In an annual energy debate on Tulane’s campus, two experts faced off to discuss the benefits and potential risks of the controversial “fracking” practice.
Fracking, more formally known as hydraulic fracturing, is a process by which pipes are built deep into the ground (up to one or two miles below the surface) and then move horizontally across the sub-surface landscape in order to access hard-to-reach natural gas. The process has caused controversy due to the claims of several environmentalists expressing its’ potential hazards, versus those who find great economic benefit for society in the practice.
Professor Eric Smith, associate director of the TU Energy Institute, and Tyson Slochum of Public Citizens Energy Program, met a packed crowd to debate these very issues.
Emily Johnson, CFACT chair at Tulane, attended to see what each would say and how Slochum would defend a stance that is slowly losing steam.
The event began with introductions, in which Smith focused on the correlation between higher GDP and oil production, as well as the shift towards more on-shore drilling. Slochum took the stage to say “fracking isn’t sustainable.” He made claims that fracking only benefits those involved with the field. While Slochum is certainly correct in that those who own land on top of this valuable resource will benefit greatly (much like the gold rush of the 1800’s,) fracking also provides economic benefits to society, by promoting lower energy prices through an increase in supply.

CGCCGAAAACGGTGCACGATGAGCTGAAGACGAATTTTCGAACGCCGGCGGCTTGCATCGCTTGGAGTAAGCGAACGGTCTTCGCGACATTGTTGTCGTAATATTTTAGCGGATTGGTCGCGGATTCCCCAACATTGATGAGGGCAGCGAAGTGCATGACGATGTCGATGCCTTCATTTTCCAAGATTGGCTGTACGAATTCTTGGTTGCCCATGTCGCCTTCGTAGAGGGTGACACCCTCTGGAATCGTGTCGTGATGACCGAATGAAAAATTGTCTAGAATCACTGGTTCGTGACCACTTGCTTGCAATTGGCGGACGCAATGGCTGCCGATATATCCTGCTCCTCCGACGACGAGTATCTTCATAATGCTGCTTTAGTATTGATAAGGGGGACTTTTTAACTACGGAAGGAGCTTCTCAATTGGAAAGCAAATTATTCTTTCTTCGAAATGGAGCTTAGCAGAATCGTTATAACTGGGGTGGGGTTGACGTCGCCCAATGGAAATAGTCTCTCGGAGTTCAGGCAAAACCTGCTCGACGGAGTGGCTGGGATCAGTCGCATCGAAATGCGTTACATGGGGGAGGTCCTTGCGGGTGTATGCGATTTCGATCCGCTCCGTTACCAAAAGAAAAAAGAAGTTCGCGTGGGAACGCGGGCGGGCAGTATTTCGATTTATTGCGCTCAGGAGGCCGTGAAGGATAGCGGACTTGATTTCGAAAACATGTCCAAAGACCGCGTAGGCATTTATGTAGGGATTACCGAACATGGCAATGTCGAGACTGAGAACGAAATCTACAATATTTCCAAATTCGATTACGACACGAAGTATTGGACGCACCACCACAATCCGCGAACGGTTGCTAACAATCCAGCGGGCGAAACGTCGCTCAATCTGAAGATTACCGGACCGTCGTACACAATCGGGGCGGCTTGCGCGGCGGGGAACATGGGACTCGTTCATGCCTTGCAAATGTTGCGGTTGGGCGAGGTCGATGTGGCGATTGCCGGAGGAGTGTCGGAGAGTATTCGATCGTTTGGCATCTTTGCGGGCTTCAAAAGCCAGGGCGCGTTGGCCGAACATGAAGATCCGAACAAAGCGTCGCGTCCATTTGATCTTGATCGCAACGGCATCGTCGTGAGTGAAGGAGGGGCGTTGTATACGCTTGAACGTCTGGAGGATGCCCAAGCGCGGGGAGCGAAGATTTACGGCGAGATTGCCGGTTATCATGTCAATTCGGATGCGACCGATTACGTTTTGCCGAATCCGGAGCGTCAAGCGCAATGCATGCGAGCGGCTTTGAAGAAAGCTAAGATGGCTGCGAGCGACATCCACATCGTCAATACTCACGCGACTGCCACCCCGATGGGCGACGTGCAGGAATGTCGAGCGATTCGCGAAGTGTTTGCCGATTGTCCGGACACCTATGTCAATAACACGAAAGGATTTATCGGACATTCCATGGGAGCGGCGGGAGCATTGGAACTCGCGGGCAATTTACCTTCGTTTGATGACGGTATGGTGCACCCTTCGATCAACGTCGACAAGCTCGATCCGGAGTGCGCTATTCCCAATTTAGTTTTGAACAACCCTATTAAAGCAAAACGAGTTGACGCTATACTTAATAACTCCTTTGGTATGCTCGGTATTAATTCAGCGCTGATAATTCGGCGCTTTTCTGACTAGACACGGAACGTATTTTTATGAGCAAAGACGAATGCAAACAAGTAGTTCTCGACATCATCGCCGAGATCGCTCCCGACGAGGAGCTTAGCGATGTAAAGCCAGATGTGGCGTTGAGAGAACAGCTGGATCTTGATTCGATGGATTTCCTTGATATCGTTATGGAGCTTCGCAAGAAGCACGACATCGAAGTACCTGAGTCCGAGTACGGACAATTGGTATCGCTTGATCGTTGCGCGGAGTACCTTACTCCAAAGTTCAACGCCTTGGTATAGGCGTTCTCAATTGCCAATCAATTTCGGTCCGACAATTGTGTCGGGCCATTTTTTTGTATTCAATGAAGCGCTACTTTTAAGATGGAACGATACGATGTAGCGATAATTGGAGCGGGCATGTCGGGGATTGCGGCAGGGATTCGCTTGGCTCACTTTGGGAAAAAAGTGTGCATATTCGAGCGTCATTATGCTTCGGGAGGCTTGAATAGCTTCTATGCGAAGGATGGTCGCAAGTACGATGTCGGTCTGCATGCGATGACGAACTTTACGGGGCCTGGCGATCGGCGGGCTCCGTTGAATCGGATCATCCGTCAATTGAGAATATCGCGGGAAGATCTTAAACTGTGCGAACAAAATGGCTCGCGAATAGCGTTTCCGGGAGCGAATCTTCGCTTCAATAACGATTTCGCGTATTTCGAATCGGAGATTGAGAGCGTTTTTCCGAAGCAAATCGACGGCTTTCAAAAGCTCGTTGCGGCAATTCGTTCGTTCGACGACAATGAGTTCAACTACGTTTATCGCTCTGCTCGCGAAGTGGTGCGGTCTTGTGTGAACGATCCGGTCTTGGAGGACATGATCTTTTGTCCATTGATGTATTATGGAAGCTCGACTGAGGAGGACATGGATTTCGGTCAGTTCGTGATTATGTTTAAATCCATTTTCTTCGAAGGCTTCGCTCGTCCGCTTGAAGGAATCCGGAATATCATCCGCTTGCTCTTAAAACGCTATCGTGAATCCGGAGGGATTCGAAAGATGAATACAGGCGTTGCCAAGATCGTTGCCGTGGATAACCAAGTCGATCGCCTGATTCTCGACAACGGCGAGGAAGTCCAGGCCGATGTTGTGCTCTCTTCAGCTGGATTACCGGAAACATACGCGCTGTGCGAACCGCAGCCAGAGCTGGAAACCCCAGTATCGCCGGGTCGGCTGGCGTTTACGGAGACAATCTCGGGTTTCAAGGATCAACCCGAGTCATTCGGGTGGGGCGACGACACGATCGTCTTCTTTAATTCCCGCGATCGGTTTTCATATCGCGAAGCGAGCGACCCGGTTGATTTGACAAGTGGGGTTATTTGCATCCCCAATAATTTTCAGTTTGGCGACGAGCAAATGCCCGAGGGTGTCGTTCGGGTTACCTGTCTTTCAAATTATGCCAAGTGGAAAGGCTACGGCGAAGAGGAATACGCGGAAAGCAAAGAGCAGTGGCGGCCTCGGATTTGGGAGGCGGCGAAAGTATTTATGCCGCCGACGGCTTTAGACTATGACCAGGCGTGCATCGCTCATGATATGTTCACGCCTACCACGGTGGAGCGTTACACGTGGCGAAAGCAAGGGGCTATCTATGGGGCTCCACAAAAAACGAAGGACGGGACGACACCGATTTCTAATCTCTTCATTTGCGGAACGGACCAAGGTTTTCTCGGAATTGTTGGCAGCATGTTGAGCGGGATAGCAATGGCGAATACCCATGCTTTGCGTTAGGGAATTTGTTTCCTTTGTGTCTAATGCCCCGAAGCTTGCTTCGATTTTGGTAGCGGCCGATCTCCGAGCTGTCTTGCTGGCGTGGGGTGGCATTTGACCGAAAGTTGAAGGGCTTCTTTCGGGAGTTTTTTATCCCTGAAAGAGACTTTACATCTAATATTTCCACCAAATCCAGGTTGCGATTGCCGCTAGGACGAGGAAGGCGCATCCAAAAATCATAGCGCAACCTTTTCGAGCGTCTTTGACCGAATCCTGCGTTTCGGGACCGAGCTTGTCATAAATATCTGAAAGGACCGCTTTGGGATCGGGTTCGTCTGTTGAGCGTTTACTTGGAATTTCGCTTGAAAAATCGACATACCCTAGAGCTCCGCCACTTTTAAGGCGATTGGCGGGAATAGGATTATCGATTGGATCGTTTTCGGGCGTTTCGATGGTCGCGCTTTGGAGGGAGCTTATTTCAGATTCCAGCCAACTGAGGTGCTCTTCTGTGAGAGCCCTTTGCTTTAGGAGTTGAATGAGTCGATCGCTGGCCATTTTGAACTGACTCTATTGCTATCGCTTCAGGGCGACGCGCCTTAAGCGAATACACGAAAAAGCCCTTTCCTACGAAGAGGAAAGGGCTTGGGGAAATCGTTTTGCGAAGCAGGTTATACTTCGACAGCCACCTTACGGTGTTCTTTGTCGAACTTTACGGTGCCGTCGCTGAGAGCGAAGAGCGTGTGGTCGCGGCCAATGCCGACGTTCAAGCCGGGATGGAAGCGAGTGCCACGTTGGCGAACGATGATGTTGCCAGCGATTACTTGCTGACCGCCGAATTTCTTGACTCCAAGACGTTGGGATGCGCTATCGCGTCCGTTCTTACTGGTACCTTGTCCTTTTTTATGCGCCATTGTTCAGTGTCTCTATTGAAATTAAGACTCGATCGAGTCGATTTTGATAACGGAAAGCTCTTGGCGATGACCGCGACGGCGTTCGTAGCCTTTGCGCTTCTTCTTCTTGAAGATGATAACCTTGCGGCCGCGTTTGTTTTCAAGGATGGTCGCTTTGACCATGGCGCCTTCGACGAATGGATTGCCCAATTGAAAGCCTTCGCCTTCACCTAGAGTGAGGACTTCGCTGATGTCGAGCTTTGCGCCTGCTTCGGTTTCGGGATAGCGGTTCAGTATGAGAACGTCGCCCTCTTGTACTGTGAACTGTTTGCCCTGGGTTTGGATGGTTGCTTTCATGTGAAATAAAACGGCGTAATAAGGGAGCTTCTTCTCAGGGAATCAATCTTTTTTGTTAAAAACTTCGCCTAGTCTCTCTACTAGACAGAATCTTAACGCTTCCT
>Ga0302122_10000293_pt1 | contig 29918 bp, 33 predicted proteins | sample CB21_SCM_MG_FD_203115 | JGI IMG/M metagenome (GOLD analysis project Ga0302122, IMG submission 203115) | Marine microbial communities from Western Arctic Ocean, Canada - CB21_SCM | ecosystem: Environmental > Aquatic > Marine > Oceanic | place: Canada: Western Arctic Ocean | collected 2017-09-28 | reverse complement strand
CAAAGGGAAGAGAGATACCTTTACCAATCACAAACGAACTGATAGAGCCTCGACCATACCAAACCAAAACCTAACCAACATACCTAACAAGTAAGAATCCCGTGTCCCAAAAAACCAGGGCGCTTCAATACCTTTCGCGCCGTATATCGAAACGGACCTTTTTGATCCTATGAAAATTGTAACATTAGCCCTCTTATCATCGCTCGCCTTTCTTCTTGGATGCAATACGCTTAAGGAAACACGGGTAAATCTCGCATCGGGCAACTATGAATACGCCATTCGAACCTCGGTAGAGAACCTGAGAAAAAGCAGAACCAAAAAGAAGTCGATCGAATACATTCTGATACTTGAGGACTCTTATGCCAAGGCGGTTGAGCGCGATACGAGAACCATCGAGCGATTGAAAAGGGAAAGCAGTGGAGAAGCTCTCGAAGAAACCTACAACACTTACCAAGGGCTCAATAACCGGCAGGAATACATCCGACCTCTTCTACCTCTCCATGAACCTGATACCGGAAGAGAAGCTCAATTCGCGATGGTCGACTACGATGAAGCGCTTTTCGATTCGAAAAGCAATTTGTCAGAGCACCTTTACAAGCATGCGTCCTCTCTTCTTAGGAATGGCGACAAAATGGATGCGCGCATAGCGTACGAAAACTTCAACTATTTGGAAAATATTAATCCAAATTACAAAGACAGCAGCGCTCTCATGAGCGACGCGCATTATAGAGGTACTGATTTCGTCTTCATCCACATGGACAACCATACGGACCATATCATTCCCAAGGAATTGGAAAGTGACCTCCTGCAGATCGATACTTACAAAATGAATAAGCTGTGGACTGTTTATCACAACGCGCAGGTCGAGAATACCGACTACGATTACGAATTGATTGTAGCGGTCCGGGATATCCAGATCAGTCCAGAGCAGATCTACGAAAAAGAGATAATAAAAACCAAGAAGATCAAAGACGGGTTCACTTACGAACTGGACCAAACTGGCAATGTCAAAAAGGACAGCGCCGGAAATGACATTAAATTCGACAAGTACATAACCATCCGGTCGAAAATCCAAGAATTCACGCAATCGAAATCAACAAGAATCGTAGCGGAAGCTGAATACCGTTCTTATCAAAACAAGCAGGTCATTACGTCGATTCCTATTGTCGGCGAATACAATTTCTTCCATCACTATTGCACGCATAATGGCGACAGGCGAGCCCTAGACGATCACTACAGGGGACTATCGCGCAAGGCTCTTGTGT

The first question by the moderator centered on the water contamination myth. Those opposed to fracking argue that usable water, like that which comes out of a faucet, becomes contaminated and unsafe due to this process. Slochum defended this point, arguing it is dangerous and should bring a greater discussion about its safety.
Smith fired back though, with several important facts that provide context to this point of contention. Fracking occurs one to two miles below the surface of the earth, whereas most drinkable water is found only about 1,000 feet below the surface. This doesn’t even include the fact that the liquid mixture that is sent down the pipe in order to extract the natural gas comprises of 99% water. The other one percent is a minor combination of standard chemicals.
The two then discussed potential issues with where a fracking site is located, with Smith arguing for the ability to frack in most any property and Slochum supporting the collective opinion of city councils or communities in making such a decision.
The closing of the debate ended on the viability of tracking, where Slochum restated the potential water contamination issues, increased pollution, and concern over costs. Smith responded strongly with the quote of the night, noting “This is a capitalist society. It runs on people taking risks, getting their money back, and maybe some more.”